Published on June 24, 2021
AHMEDABAD: After the second wave of Covid cases caused by the Delta variant of Covid-19 in Gujarat and India at large, the state is bracing for further mutation of the Delta variant, currently named ‘Delta-plus.’ Gujarat has upped its ante with its neighbouring states Maharashtra and Madhya Pradesh recording confirmed Delta-plus Covid cases.
The Centre has already alerted Kerala along with Maharashtra and Madhya Pradesh after the variant was found. Indian Council on Medical Research (ICMR) has also asked other states to remain on guard to ensure quicker identification of the mutation.
Jai Prakash Shivahare, state health commissioner, told TOI that Gujarat is following ICMR guidelines. “Our focus is on increasing screening, testing and sequencing. We have already started random screening of those who are coming from outside the state. Moreover, we have not reduced the testing for Covid, despite the drop in cases, to get early signals on rise in cases,” he said.
But most importantly, the state is betting on exponentially increasing genome sequencing of confirmed Covid-19 positive samples. Shivahare said that the state-funded Gujarat Biotechnology Research Centre (GBRC) will carry out genome sequence every month to find the Covid-19 variants including Delta-plus.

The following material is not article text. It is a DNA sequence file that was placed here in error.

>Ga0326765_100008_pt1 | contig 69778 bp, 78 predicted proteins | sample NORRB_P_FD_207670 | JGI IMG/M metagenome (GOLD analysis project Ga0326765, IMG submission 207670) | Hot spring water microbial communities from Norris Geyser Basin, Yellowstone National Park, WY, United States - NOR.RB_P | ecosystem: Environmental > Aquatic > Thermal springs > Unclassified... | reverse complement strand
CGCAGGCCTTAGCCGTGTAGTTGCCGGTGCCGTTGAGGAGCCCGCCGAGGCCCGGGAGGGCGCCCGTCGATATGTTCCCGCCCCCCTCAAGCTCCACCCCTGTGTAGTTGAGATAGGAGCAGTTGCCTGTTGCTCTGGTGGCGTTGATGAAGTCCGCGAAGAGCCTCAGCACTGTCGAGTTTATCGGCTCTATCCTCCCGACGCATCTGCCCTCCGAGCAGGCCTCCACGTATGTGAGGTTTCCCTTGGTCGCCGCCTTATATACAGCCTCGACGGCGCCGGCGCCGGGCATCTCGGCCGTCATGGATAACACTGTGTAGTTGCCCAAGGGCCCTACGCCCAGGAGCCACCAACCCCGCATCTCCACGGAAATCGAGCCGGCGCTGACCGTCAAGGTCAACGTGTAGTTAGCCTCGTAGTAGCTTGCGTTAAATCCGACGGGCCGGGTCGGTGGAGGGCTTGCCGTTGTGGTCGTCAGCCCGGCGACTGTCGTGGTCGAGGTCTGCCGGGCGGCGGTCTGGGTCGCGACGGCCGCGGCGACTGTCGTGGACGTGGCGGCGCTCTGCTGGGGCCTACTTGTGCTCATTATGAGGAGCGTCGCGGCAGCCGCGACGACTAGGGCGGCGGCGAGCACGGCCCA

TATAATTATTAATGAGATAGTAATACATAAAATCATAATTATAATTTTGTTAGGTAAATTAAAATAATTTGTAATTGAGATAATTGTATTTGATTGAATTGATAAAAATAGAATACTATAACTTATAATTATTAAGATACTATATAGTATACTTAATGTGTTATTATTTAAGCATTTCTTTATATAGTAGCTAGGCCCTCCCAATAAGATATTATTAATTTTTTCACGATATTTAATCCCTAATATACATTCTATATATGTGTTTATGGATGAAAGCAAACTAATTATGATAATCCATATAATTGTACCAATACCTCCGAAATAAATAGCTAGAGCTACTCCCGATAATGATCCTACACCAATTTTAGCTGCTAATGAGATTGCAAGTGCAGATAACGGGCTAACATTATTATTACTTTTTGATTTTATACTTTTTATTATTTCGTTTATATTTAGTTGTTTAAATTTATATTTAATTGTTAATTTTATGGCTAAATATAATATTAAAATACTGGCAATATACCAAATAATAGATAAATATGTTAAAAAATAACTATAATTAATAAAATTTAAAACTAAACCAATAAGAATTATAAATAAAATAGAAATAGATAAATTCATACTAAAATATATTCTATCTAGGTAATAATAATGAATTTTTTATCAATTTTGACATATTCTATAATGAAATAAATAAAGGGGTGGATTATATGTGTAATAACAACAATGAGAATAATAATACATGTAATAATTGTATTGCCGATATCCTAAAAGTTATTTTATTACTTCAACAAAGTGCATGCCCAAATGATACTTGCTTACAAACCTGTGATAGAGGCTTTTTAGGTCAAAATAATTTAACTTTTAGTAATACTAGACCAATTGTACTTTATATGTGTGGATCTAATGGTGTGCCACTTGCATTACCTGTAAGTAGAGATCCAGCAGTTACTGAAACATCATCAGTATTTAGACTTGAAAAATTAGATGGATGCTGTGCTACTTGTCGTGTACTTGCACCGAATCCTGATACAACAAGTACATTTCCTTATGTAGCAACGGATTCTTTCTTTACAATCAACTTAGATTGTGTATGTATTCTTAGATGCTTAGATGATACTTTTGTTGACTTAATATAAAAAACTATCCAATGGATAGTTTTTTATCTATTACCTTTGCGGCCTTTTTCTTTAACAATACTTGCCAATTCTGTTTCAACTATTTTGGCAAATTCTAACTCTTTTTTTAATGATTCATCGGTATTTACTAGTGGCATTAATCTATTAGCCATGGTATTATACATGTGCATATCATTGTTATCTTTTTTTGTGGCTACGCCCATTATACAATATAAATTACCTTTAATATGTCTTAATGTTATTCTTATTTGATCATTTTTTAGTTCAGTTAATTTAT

Dr Atul Patel, infectious diseases specialist and member of the Gujarat Covid-19 task force, said that Gujarat needs to be cautious about the Delta-plus virus. “The Delta-plus virus is reported to be extremely infectious and possibly can immune escape the antibody defence the body has gained against coronavirus,” he said.
Dr Urvesh Shah, professor and head of microbiology at GCS Medical College, said that the Delta-plus has the mutation K417N on spike protein — first found in the Beta variant found in South Africa. “This, coupled with the fact that it also possesses all other features of its predecessor Delta, might make the latest variant a lot more transmissible. We may however need more data to work on,” he said. “We are yet to know more about its severity and mortality compared to its predecessor.”